ear Readers,[br]
Starting from this month, change is afoot in our editorial: from now on, we shall discuss what we (still) do not know about Paestum and what would be interesting to discover. Because although Paestum is considered the best-known city in Magna Graecia, it is also true that the site still poses many conundrums for archaeologists, architects and historians. We shall describe some of them in this column.[br][br]
One unanswered question that I’d really love to know the answer to is this: to which deity was the Temple of Neptune dedicated? – It was certainly not Neptune. The attribution of the temple to Neptune or Poseidon, as the god of the sea was known by the Greeks, dates back to the eighteenth century. Scholars of the time knew that the city of Paestum was originally called Poseidonia, and in their imagination, the largest and best-preserved temple could only have been dedicated to the god who had given his name to the city. However, excavations have not provided any demonstration of this conjecture. Indeed, it is now believed that the site of the Temple of Poseidon should be sought further away, on the rocky promontory of Agropoli beneath the medieval castle where the ruins of a temple building of Greek date have come to light. It is thought that the so-called Temple of Neptune at Paestum may have actually been dedicated to Hera or Apollo. Even the name of Zeus has been mooted. Hera and Apollo are two extremely important deities in the Greek colonial world. In particular, the comparison with Metapontum, the “sister” colony of Poseidonia, founded a few decades before Sybaris, the mother city of Poseidonia, would tend to suggest these two deities as the most likely candidates. In reality, however, there is no significant archaeological evidence to confirm this hypothesis. In particular, since another temple (the Basilica) stands next to the Temple of Neptune, the question of which temple should be attributed to the two deities remains an open one. In other words, it is a real conundrum. I think only the problem will only be solved through new excavations. The ideal scenario – if an archaeologist is allowed to engage in a bit of day-dreaming – would be a beautiful inscription that clarifies the matter once and for all…[br][br]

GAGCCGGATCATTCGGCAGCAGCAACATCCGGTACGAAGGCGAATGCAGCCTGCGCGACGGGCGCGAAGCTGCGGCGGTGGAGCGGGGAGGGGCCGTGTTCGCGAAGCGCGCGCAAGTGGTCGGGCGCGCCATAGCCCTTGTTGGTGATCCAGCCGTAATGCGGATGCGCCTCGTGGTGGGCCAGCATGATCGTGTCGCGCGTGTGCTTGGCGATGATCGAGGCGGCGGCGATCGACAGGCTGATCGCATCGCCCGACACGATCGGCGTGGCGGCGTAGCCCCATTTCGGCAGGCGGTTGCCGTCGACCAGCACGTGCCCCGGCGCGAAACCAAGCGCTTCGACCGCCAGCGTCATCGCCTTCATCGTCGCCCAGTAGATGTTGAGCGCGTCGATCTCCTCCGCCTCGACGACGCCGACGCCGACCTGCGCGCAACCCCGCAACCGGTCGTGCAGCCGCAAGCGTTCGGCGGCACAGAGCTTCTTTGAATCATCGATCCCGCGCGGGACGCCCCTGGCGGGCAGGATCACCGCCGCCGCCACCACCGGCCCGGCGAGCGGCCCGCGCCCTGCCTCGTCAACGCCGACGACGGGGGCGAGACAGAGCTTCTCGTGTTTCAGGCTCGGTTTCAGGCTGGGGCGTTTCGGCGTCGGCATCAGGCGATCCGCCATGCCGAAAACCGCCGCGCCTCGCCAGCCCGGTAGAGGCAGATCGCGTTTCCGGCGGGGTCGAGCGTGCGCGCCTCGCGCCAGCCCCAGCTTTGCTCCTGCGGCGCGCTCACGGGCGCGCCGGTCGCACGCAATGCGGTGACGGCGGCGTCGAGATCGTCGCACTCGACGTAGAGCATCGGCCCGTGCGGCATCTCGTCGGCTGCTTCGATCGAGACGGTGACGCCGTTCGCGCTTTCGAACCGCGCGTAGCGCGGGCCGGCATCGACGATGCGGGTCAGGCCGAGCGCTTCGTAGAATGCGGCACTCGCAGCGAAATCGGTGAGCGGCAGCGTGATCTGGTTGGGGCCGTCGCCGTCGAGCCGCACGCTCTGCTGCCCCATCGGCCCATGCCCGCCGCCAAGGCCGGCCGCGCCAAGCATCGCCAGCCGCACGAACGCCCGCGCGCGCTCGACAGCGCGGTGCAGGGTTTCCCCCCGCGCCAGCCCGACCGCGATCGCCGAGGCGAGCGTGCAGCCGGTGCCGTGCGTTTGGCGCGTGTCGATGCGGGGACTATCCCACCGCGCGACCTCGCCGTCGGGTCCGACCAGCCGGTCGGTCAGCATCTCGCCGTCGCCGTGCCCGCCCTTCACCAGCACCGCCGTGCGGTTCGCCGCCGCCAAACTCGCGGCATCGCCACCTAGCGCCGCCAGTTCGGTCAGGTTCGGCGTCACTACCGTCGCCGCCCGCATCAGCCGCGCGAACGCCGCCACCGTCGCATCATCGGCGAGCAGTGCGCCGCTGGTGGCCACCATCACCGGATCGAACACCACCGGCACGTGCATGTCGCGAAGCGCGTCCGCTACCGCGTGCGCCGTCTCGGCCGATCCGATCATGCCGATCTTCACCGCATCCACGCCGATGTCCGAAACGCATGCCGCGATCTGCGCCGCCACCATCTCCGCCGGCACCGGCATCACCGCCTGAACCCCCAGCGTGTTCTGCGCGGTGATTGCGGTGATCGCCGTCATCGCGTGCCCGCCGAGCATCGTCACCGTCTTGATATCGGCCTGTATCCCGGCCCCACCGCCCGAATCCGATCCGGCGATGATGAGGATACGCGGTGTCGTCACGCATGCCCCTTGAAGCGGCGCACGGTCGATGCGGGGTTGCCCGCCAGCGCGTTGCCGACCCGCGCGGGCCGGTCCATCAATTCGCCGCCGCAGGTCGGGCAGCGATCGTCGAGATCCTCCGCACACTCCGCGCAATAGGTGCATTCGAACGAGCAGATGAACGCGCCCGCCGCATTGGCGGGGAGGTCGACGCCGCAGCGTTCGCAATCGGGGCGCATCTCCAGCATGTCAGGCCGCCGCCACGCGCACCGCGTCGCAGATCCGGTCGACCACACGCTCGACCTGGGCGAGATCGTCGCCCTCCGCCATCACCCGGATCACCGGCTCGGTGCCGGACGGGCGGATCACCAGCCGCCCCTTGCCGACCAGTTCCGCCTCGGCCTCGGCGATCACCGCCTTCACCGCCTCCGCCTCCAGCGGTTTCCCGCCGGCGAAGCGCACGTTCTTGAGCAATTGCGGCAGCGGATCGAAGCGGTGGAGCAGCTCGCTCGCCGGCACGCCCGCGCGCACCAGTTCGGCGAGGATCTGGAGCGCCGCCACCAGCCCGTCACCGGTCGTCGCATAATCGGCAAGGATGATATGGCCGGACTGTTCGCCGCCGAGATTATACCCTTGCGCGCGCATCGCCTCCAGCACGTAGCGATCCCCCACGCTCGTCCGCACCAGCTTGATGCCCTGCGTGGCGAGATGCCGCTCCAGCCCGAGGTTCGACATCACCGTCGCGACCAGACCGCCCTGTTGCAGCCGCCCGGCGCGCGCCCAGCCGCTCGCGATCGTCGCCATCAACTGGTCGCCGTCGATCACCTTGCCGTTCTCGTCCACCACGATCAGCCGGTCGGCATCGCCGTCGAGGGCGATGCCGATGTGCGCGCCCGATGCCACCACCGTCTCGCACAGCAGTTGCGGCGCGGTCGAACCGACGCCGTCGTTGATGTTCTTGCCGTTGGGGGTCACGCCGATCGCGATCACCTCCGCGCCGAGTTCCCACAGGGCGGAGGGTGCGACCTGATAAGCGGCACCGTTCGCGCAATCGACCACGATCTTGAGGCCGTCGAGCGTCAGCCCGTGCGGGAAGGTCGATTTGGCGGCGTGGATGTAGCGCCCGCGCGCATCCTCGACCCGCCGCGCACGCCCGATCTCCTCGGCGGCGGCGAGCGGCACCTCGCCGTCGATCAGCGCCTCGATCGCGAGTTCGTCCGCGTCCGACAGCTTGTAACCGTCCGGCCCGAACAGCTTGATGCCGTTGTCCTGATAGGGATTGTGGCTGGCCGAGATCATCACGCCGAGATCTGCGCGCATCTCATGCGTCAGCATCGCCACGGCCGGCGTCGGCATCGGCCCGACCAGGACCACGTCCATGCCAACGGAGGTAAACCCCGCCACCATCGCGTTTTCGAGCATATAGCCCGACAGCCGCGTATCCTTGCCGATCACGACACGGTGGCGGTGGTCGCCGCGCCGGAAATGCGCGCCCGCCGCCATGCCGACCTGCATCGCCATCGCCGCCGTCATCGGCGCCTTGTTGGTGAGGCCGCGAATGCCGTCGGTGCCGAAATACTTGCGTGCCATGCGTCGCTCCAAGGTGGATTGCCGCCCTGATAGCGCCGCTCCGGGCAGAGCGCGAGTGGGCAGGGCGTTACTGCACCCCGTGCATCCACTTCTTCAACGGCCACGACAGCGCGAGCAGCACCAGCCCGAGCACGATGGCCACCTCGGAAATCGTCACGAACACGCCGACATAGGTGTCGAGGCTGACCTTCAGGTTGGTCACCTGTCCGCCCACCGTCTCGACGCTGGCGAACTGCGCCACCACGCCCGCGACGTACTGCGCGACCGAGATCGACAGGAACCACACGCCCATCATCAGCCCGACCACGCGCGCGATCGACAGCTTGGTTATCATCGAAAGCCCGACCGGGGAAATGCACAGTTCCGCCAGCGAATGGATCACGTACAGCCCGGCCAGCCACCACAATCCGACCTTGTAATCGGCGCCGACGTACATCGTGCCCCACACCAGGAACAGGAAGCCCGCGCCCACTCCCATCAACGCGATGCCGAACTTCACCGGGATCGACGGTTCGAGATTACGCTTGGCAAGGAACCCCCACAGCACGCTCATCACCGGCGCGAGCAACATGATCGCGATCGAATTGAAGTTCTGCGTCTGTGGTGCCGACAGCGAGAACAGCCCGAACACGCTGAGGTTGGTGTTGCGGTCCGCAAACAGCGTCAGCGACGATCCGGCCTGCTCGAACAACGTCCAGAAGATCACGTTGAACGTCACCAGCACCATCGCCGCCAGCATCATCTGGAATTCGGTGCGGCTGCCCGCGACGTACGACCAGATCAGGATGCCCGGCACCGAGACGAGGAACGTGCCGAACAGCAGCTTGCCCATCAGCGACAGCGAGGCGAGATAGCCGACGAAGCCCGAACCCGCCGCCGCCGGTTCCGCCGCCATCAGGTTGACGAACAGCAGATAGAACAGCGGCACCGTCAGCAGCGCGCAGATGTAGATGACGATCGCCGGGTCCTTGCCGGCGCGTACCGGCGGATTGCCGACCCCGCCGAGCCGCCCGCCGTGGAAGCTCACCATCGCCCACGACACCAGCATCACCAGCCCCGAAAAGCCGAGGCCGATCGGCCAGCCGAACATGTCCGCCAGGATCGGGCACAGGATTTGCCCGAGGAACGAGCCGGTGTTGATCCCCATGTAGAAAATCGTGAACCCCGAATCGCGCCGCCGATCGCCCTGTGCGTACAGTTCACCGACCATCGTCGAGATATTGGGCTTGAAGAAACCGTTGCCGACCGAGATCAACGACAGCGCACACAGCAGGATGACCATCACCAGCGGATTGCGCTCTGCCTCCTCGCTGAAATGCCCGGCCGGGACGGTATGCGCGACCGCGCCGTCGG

For the time being, we shall resume the excavation near the “Temple of Neptune” in the so-called (yet again!) priest’s house. This building had an enigmatic function but is situated in an extremely central position, close to the altar of the Temple of Neptune on the eastern side of the monument. We managed to raise funds for the excavation by holding a charity dinner last summer together with Barbara Guerra and Albert Sapere of LSDM with Massimo Bottura and other celebrity chefs. Let’s hope that the excavation bears fruit! However, I can say, based on my experience as an archaeologist, that something always crops up even though it rarely coincides with what was expected at the beginning![br][br]
This was my conundrum. In the next few months, we shall invite scholars, professors and artists to offer their ideas about what they would like to find out about the history of Paestum. I hope you these short articles interesting reading![br][br]
Director of Paestum Archaeological Park